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Uluru, also known as Ayers Rock, is one of Australia’s most iconic sites. Situated in the heart of Uluru-Kata Tjuta National Park this is an area of extreme evocative spirituality. A trip here offers the opportunity to experience the ancient culture and traditions with an Aboriginal guide.
Get a bird's-eye view of this island mountain by helicopter or hot air balloon. Or, why not ride across the red desert on a Harley Davidson motorcycle or on the back of a camel.
If you’ve got some last-minute hang-ups that are holding you back from this journey of cultural enlightenment, then fear not.
Is Uluru in Alice Springs?
No, Uluru is situated 335 km south west of its nearest large town, Alice Springs. The distance covers 450 km by road which equates to a drive time of approximately 5hr 15.
Where is Uluru?
Uluru, or Ayers Rock, is a part of the Uluru-Kata Tjuta National Park situated in Australia’s outback in the Northern Territory. It is set in the southern part of the Northern Territory, in central Australia.
When was Uluru discovered?
Uluru is a sacred site for Indigenous Australians so its difficult to determine when the landmark was first discovered.
What we do know is that the first recording of its discovery was on 19 July 1873, when surveyor William Gosse first sighted the landmark.
How did Uluru get its name?
When he sighted the landmark in 1873, William Gosse named it Ayers Rock. This was in honour of the then Chief Secretary of South Australia, Sir Henry Ayers. Both names have been used since. On 15 December 1993, Uluru was officially given a dual name, in recognition of its importance to Aboriginal people of Australia.
Is Uluru a world heritage site?
Uluru-Kata Tjuta National Park is recognised worldwide as a World Heritage area.
How was Uluru formed?
Geologists have concluded that 550 million years ago the Petermann Ranges to the west of the national park were significantly taller than they are now. Rainwater flowing down the mountains eroded sand and rock and deposited it in large fan-like shapes on the surrounding plain.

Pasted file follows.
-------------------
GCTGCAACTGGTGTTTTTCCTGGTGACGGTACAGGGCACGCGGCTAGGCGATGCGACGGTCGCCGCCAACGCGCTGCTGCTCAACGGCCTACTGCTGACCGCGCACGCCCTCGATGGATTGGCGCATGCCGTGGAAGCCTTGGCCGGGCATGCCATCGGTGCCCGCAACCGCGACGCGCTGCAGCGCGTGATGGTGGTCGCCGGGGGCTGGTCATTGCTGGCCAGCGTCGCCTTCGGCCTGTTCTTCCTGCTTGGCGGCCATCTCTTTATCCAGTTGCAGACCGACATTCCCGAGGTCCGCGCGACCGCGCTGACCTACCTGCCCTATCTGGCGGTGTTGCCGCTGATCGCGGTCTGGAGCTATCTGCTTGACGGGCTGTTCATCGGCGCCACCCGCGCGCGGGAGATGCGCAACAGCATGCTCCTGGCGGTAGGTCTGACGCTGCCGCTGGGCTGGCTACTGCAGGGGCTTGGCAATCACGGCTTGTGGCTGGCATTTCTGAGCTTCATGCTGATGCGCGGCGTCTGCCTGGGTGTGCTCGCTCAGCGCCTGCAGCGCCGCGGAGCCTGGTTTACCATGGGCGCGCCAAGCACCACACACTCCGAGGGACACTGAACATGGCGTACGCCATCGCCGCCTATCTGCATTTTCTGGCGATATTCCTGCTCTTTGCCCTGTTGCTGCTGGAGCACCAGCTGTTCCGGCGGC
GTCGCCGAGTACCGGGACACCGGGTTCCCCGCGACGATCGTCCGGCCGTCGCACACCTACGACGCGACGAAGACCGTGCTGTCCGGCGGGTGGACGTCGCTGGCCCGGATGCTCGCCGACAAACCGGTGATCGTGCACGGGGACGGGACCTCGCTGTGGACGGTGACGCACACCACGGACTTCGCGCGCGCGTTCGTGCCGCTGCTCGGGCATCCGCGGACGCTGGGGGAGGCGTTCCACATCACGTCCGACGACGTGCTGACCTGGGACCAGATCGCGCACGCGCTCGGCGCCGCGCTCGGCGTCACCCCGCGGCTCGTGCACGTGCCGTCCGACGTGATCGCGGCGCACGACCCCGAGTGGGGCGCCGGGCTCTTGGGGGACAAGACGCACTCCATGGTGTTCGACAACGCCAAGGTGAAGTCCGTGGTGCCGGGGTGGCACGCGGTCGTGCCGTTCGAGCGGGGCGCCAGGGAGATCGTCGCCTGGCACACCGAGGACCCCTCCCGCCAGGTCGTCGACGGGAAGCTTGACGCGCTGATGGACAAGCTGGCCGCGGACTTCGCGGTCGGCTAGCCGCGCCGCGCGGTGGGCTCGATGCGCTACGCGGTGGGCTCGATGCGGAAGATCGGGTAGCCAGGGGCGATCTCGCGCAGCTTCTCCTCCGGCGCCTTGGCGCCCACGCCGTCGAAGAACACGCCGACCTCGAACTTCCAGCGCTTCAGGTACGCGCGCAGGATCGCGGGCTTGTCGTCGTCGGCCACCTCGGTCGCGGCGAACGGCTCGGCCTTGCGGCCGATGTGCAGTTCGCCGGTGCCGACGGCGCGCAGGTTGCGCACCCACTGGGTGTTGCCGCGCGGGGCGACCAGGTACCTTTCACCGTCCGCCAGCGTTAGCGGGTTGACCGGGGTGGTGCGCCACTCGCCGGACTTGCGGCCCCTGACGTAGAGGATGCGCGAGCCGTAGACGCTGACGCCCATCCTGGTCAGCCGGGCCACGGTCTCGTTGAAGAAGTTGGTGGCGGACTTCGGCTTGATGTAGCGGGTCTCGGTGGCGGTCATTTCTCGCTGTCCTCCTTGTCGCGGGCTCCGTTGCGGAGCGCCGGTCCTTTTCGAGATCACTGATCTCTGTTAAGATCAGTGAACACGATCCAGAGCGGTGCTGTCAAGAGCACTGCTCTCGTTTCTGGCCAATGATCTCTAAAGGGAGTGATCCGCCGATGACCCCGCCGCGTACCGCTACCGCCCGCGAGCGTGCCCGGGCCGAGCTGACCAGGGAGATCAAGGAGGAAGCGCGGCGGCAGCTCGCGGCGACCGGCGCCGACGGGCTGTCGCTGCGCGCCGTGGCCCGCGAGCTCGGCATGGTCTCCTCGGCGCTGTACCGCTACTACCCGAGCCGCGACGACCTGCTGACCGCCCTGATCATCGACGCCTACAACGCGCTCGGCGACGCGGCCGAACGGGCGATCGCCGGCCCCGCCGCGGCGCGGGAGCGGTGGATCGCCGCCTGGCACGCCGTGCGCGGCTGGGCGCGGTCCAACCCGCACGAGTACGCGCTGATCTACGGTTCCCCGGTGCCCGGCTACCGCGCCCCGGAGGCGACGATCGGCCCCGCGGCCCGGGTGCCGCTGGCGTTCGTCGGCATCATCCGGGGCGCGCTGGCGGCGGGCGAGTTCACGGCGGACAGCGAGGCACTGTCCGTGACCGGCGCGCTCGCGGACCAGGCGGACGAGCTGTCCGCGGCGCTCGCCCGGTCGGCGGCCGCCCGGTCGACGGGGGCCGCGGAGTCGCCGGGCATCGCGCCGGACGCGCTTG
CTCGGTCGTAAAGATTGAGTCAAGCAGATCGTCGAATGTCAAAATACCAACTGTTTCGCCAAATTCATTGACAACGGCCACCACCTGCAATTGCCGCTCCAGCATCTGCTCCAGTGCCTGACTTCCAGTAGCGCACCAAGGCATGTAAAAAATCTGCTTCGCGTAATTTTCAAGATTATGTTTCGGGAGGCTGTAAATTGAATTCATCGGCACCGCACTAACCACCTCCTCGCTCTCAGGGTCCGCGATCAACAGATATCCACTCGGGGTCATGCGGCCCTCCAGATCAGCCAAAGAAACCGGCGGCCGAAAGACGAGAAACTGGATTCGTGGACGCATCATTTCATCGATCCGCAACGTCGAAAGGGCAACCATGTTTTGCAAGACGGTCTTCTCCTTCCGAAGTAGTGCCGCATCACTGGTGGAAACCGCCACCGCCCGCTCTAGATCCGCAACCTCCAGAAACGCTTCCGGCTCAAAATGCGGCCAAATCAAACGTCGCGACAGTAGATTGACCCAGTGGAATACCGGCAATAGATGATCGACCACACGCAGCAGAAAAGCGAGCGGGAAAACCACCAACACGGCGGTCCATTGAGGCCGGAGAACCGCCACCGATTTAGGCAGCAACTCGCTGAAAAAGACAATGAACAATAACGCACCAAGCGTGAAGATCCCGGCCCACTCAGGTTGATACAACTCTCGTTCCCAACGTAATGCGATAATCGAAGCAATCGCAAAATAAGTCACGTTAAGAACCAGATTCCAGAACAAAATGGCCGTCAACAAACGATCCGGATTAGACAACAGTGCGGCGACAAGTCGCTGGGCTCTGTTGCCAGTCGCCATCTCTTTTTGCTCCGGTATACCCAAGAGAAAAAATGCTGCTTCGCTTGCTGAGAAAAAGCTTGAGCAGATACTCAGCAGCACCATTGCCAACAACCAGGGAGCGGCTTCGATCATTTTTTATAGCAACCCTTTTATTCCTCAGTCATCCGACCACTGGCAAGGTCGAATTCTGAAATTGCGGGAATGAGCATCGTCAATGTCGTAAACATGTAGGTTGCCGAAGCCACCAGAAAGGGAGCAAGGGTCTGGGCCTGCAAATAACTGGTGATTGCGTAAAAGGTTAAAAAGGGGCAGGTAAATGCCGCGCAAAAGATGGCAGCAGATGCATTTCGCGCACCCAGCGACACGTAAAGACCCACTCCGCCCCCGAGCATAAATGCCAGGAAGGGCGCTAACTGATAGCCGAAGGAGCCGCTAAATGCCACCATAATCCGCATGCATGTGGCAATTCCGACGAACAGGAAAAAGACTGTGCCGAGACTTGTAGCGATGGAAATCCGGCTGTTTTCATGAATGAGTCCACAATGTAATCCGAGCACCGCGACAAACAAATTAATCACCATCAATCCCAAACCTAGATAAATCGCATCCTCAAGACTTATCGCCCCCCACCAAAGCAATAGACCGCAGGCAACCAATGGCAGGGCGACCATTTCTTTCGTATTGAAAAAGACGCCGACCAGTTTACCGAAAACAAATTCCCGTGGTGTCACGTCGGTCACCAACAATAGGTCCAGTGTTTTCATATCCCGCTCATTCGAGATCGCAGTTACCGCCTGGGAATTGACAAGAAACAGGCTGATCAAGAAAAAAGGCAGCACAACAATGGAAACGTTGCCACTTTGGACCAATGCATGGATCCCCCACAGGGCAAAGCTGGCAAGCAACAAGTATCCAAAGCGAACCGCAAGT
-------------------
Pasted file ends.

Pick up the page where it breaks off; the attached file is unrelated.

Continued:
One fan had mainly water-smoothed rocks. The other fan was mainly sand. Both fans became kilometres thick. 500 millions years ago, the whole area became submerged under the sea. Sand and mud fell to the bottom of the sea and covered the seabed, including the fans.
The weight of the settlement turned the fans beneath into rock. The rocky fan became conglomerate rock. The sand fan turned into sandstone.Then, approximately 400 million years ago, the sea had disappeared and the whole of central Australia began to be put under immense pressure as rocks folded and tilted. The rocky fan tilted slightly and the sand fan tilted 90 degrees so the layers of sandstone almost stood on end.
Over the last 300 million years, the softer rocks eroded away, leaving the parts of the old fans exposed. Uluru is part of the sand fan, with its beds of sandstone nearly vertical. The area surrounding Uluru was covered in windblown sand plains and dunes approximately 30,000 years ago.
Uluru is the tip of a huge rock that continues below the ground for possibly five to six kilometres. Uluru is compiled of arkose, a type of sandstone rich in feldspar which also contains iron oxide, contributing to the landmark’s reddish hue.
How was Uluru dreamtime formed?
Dreamtime represents the essence of the Aboriginal people of Australia's society, as well as their cultural traditions and spirituality. Dreamtime is when ancestors, gods and living mortals unite to learn the heritage and customs of the Aboriginal people. It is the centre of everything the Aboriginal Australians believe in, and there aren’t many other sacred sites that are as prolific as Uluru.
Their belief is that Uluru was created at the beginning of time by 10 ancestors, or spirit people, of the Aboriginal people.